Working Away

My plywood was delivered so now the garage is full again:

I ordered 1/2″ plywood for my wall sheathing, 5/8″ T&G plywood for the roof (eliminating the need for plywood clips, plus it was all they had), and the 2x6s for my rafters.

The other day I was out measuring all the gaps between the studs to cut blocking for the plywood. I ended up having to leave before being able to cut anything, and then later I was reading about blocking. I read that you should measure at the bottom or the top; that way a bowed board doesn’t mess you up. So I re-measured all the spaces at the bottom and then cut them all.

I also cut some extra studs to make my California corners and cut all the pieces for the small wall. Then today, I had Dylan and Dan over to help, and Tasha, Jordynn, and Megan were there to watch. 😛

The first thing we did was pick up some 12′ boards with the truck for my ridge board, which I had neglected to order with the plywood. Then we spent most of the day up on ladders. We did a bunch of little things that aren’t very visible. This was when we stopped for supper (after starting at noon):

And at the end of the day:

What we did:

  • nailed together the small wall (that goes beside the window seat) and put it in place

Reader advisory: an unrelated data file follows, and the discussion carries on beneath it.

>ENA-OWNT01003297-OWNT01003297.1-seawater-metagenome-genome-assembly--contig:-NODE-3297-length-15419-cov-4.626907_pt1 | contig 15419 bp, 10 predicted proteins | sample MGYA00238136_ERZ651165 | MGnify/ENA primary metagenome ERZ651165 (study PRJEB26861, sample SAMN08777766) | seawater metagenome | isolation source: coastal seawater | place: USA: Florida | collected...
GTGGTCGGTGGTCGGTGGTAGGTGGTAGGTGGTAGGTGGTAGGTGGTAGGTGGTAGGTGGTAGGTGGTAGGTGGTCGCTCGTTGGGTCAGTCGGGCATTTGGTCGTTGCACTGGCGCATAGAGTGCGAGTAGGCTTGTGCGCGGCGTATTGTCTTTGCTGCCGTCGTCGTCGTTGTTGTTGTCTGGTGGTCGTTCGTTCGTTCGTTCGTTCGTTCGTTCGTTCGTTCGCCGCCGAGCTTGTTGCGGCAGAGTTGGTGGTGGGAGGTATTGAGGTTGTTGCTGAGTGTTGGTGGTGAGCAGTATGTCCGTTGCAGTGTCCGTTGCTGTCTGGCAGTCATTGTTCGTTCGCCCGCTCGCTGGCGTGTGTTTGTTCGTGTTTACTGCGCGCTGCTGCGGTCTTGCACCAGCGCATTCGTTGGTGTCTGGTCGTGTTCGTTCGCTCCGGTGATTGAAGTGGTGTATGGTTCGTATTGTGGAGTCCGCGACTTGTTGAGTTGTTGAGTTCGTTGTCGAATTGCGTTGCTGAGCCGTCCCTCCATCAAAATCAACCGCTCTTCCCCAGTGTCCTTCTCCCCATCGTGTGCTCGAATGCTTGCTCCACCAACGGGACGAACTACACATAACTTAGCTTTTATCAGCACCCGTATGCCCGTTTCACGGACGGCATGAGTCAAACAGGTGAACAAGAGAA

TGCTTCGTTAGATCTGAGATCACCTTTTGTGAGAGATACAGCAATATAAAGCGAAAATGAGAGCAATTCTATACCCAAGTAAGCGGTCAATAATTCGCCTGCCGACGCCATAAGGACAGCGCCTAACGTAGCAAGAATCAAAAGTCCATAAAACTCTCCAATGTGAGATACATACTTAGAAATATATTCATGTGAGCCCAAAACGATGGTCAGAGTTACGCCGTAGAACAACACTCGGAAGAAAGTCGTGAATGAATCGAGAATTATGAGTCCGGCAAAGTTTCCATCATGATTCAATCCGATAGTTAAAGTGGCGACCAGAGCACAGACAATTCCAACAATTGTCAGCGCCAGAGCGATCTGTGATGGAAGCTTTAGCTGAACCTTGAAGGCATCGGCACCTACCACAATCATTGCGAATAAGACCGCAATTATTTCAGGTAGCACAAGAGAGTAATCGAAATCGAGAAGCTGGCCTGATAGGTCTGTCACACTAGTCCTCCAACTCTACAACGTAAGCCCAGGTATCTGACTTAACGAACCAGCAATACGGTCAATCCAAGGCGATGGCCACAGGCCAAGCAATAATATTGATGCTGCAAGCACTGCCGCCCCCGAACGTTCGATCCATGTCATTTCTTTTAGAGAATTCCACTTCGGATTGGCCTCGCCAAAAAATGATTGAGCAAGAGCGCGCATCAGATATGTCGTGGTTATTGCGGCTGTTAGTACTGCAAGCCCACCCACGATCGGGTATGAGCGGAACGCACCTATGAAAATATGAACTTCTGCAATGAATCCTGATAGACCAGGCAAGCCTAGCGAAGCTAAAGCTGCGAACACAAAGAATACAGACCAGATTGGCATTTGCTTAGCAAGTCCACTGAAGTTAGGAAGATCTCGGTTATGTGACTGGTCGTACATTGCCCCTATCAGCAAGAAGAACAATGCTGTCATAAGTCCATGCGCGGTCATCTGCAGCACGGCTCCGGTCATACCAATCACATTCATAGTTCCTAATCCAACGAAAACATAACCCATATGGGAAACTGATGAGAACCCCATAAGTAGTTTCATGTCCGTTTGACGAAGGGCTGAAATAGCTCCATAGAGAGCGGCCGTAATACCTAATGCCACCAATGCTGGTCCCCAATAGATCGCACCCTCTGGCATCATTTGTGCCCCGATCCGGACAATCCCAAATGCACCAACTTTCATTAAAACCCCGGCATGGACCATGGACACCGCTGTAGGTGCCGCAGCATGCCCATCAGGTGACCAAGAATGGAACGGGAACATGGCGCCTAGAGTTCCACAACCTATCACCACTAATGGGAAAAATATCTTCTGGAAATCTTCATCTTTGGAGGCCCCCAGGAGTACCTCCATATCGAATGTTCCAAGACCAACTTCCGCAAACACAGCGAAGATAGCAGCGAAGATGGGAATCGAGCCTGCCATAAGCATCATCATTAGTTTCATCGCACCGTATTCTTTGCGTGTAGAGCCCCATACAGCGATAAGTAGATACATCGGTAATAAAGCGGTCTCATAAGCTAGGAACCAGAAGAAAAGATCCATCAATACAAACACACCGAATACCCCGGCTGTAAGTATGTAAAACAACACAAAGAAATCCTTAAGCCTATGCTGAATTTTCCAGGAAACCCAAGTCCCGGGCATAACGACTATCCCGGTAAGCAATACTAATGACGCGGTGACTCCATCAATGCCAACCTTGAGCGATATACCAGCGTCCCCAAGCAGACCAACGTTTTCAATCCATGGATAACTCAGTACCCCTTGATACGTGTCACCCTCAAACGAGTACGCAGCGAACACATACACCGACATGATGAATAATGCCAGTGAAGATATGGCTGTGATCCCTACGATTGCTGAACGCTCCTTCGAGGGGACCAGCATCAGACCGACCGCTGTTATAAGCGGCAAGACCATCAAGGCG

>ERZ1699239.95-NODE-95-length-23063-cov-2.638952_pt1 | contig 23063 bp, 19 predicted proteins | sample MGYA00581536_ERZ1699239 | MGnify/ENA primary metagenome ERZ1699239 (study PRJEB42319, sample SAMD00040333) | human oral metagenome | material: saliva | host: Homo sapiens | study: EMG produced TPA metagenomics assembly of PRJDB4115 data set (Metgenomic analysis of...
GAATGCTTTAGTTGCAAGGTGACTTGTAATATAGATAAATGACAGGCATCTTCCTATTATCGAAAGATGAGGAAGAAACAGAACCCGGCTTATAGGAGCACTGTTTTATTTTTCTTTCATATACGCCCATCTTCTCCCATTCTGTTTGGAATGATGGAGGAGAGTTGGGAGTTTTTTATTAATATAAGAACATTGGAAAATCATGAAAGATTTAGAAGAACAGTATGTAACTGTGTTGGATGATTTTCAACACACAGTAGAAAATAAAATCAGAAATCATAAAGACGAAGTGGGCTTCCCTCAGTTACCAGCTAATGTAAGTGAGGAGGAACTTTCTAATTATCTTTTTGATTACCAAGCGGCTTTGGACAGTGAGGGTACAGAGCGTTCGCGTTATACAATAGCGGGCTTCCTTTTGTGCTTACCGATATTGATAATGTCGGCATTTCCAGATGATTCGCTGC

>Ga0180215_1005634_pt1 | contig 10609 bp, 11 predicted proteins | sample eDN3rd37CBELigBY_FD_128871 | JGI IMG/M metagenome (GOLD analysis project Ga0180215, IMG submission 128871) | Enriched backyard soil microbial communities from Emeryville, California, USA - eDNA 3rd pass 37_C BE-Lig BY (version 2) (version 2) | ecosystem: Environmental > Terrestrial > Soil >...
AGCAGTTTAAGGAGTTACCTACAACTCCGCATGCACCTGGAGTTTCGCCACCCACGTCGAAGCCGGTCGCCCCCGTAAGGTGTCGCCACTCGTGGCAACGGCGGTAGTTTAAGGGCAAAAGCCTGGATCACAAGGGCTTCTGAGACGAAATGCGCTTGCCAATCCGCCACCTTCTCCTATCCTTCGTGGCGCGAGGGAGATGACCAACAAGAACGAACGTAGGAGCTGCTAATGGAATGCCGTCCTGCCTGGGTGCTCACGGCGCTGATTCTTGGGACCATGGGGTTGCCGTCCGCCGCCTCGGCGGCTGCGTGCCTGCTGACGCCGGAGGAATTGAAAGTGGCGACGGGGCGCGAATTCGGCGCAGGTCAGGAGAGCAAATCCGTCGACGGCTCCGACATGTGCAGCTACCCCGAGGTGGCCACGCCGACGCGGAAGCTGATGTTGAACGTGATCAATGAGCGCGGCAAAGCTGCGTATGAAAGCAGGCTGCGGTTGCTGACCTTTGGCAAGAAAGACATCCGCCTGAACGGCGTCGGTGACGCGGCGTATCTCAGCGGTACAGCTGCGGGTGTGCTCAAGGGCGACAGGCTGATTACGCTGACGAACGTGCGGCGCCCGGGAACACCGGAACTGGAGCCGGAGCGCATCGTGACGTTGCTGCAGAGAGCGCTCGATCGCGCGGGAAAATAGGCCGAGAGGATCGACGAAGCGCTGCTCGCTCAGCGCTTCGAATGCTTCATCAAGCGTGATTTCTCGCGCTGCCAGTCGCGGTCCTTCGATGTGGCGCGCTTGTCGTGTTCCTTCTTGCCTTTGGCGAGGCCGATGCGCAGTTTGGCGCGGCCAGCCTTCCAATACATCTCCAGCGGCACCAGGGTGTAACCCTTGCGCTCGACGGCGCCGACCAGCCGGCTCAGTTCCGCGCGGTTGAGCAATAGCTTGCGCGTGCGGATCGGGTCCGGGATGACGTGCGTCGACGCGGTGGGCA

• added the angled pieces around the wheel wells and put a few extra nails in a few places
  • nailed the corners together (no more clamps!)
  • added the extra studs in the corners to create a nailing surface for the interior siding
  • started drilling a bolt-sized hole in the trailer to secure the post (but it still needs to be drilled bigger)
  • drilled a shallow hole in the bottom of the post to accommodate the the bolt head
  • snapped chalk lines for the plywood
  • added blocking (except for above the windows)

My mistake: not accounting for the fact that the trimmer studs don’t continue above the windows, so I have a few too-short boards to re-make.

I don’t know how other people manage having friends over to help them with their builds. It’s hard to direct people when you barely know what you’re doing! And unfortunately, a lot of jobs require about one and a half people and lots of patience. There’s one person doing most of the work, while the second person is bored just holding or checking something. But it’d be really difficult to do anything without that person holding or checking!

All in all though, it was a productive day, or at least a day that set us up to have a really productive day later. 😛

Next up:

  • cutting and adding in the missing blocking
  • finishing the bolt hole and attaching the post
  • making a perfect rafter to use as a template
  • putting up the ridge board
  • making a couple dozen rafters
  • bracing the frame so it’s 100% square when the plywood goes up
  • cutting and putting up plywood!